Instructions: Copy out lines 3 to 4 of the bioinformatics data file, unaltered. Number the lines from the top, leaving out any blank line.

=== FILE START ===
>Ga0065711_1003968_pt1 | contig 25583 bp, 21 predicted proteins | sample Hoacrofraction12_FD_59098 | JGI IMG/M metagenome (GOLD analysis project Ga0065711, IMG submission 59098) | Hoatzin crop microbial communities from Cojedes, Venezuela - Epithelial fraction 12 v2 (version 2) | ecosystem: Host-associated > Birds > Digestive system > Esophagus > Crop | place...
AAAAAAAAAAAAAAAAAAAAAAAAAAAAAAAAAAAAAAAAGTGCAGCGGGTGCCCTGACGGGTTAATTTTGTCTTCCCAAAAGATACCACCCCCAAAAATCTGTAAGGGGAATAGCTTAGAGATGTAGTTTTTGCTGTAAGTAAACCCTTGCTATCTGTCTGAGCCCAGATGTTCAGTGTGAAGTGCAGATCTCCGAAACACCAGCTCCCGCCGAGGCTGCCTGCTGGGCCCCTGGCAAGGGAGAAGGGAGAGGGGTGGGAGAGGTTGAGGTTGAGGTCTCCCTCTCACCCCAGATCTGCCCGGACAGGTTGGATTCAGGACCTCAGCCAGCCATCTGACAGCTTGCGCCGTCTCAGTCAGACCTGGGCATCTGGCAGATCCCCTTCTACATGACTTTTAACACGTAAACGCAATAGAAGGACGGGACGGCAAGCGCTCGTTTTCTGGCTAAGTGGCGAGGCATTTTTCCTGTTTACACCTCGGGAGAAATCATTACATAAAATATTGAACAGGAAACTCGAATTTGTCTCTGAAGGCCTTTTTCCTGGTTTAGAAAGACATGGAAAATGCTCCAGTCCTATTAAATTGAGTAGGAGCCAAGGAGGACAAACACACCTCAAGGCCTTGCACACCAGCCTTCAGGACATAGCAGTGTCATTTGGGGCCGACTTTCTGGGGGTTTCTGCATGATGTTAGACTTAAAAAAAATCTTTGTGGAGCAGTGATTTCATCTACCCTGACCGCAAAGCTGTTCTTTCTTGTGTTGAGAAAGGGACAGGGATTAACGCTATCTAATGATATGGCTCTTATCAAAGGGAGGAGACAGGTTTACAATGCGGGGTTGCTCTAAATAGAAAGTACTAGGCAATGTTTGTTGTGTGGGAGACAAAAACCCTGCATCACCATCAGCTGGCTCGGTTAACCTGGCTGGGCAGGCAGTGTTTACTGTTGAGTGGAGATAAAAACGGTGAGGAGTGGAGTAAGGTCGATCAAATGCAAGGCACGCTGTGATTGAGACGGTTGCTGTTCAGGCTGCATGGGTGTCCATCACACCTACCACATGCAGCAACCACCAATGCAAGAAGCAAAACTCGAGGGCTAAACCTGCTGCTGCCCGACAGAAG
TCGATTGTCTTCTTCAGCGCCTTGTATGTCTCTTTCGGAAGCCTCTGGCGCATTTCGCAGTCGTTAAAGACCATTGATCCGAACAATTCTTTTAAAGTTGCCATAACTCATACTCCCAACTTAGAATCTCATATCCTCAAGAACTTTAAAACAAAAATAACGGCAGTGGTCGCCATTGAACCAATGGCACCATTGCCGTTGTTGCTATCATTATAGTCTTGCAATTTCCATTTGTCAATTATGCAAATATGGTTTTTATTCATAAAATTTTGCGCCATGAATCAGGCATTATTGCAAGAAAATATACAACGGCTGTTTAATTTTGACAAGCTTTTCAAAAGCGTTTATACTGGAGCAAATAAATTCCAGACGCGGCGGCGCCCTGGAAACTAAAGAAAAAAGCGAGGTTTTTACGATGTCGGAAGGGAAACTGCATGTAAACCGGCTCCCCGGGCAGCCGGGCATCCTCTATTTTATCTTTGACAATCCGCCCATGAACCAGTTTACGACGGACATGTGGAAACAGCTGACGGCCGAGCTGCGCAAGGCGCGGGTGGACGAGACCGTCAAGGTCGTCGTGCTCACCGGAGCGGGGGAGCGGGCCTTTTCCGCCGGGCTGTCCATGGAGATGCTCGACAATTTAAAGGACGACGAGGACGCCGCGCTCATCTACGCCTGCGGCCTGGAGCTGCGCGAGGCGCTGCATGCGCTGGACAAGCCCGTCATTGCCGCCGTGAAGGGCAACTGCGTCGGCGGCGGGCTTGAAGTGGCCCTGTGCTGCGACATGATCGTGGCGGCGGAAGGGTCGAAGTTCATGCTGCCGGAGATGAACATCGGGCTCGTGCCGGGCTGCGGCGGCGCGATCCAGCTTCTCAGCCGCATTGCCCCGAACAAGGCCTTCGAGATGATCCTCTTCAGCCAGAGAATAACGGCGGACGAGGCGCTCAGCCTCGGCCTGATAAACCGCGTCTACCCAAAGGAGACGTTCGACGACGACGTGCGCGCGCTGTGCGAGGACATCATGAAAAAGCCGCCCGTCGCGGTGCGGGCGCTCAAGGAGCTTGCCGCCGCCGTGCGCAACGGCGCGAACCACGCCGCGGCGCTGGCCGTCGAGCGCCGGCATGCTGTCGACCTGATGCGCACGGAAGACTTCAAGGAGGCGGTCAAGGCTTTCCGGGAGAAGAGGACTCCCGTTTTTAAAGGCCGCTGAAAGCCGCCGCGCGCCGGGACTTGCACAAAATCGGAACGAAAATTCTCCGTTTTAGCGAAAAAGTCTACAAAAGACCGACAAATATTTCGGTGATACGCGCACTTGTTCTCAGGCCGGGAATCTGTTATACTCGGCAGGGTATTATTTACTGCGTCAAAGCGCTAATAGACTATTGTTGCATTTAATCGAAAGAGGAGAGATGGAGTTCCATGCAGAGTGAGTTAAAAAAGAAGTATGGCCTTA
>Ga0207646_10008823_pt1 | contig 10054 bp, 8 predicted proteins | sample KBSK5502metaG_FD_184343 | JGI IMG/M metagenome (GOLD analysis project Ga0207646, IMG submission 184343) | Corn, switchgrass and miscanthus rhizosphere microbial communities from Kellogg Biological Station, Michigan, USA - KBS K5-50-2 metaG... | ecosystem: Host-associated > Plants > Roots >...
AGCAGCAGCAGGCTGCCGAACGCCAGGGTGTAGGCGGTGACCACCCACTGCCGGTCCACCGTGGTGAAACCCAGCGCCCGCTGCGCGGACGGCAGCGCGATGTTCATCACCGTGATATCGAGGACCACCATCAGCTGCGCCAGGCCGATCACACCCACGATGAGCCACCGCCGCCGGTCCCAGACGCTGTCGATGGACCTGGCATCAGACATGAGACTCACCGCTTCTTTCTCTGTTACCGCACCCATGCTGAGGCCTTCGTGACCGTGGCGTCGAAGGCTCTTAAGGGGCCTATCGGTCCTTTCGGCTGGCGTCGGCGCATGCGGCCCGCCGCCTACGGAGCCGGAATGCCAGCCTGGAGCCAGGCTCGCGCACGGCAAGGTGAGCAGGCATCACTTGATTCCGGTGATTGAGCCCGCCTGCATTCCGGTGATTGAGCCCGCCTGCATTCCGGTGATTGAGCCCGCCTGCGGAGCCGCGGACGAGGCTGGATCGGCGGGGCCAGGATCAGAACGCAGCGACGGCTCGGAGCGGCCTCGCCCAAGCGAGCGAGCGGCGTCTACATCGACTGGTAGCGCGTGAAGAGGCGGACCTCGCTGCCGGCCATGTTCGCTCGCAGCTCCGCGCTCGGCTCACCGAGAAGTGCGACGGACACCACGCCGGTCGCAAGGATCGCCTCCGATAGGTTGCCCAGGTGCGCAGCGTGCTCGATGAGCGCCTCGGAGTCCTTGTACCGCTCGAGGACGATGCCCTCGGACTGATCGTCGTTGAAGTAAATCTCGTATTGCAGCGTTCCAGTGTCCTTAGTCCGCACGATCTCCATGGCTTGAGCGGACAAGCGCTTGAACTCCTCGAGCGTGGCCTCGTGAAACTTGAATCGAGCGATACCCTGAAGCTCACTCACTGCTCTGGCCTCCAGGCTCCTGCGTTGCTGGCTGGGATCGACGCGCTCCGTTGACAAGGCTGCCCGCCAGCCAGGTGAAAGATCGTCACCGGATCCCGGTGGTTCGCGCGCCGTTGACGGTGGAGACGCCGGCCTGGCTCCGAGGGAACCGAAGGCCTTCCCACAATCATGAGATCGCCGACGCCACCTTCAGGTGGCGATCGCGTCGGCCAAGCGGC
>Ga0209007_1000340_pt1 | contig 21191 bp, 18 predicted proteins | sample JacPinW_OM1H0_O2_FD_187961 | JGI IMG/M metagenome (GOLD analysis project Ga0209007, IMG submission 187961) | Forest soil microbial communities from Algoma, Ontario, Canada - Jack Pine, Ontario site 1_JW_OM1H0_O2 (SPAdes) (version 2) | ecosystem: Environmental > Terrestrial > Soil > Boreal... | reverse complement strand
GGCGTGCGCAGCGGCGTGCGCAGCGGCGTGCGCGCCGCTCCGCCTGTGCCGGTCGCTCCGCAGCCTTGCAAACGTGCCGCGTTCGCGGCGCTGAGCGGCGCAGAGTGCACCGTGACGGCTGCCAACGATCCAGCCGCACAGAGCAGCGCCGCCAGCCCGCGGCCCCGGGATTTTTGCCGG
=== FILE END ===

TCGATTGTCTTCTTCAGCGCCTTGTATGTCTCTTTCGGAAGCCTCTGGCGCATTTCGCAGTCGTTAAAGACCATTGATCCGAACAATTCTTTTAAAGTTGCCATAACTCATACTCCCAACTTAGAATCTCATATCCTCAAGAACTTTAAAACAAAAATAACGGCAGTGGTCGCCATTGAACCAATGGCACCATTGCCGTTGTTGCTATCATTATAGTCTTGCAATTTCCATTTGTCAATTATGCAAATATGGTTTTTATTCATAAAATTTTGCGCCATGAATCAGGCATTATTGCAAGAAAATATACAACGGCTGTTTAATTTTGACAAGCTTTTCAAAAGCGTTTATACTGGAGCAAATAAATTCCAGACGCGGCGGCGCCCTGGAAACTAAAGAAAAAAGCGAGGTTTTTACGATGTCGGAAGGGAAACTGCATGTAAACCGGCTCCCCGGGCAGCCGGGCATCCTCTATTTTATCTTTGACAATCCGCCCATGAACCAGTTTACGACGGACATGTGGAAACAGCTGACGGCCGAGCTGCGCAAGGCGCGGGTGGACGAGACCGTCAAGGTCGTCGTGCTCACCGGAGCGGGGGAGCGGGCCTTTTCCGCCGGGCTGTCCATGGAGATGCTCGACAATTTAAAGGACGACGAGGACGCCGCGCTCATCTACGCCTGCGGCCTGGAGCTGCGCGAGGCGCTGCATGCGCTGGACAAGCCCGTCATTGCCGCCGTGAAGGGCAACTGCGTCGGCGGCGGGCTTGAAGTGGCCCTGTGCTGCGACATGATCGTGGCGGCGGAAGGGTCGAAGTTCATGCTGCCGGAGATGAACATCGGGCTCGTGCCGGGCTGCGGCGGCGCGATCCAGCTTCTCAGCCGCATTGCCCCGAACAAGGCCTTCGAGATGATCCTCTTCAGCCAGAGAATAACGGCGGACGAGGCGCTCAGCCTCGGCCTGATAAACCGCGTCTACCCAAAGGAGACGTTCGACGACGACGTGCGCGCGCTGTGCGAGGACATCATGAAAAAGCCGCCCGTCGCGGTGCGGGCGCTCAAGGAGCTTGCCGCCGCCGTGCGCAACGGCGCGAACCACGCCGCGGCGCTGGCCGTCGAGCGCCGGCATGCTGTCGACCTGATGCGCACGGAAGACTTCAAGGAGGCGGTCAAGGCTTTCCGGGAGAAGAGGACTCCCGTTTTTAAAGGCCGCTGAAAGCCGCCGCGCGCCGGGACTTGCACAAAATCGGAACGAAAATTCTCCGTTTTAGCGAAAAAGTCTACAAAAGACCGACAAATATTTCGGTGATACGCGCACTTGTTCTCAGGCCGGGAATCTGTTATACTCGGCAGGGTATTATTTACTGCGTCAAAGCGCTAATAGACTATTGTTGCATTTAATCGAAAGAGGAGAGATGGAGTTCCATGCAGAGTGAGTTAAAAAAGAAGTATGGCCTTA
>Ga0207646_10008823_pt1 | contig 10054 bp, 8 predicted proteins | sample KBSK5502metaG_FD_184343 | JGI IMG/M metagenome (GOLD analysis project Ga0207646, IMG submission 184343) | Corn, switchgrass and miscanthus rhizosphere microbial communities from Kellogg Biological Station, Michigan, USA - KBS K5-50-2 metaG... | ecosystem: Host-associated > Plants > Roots >...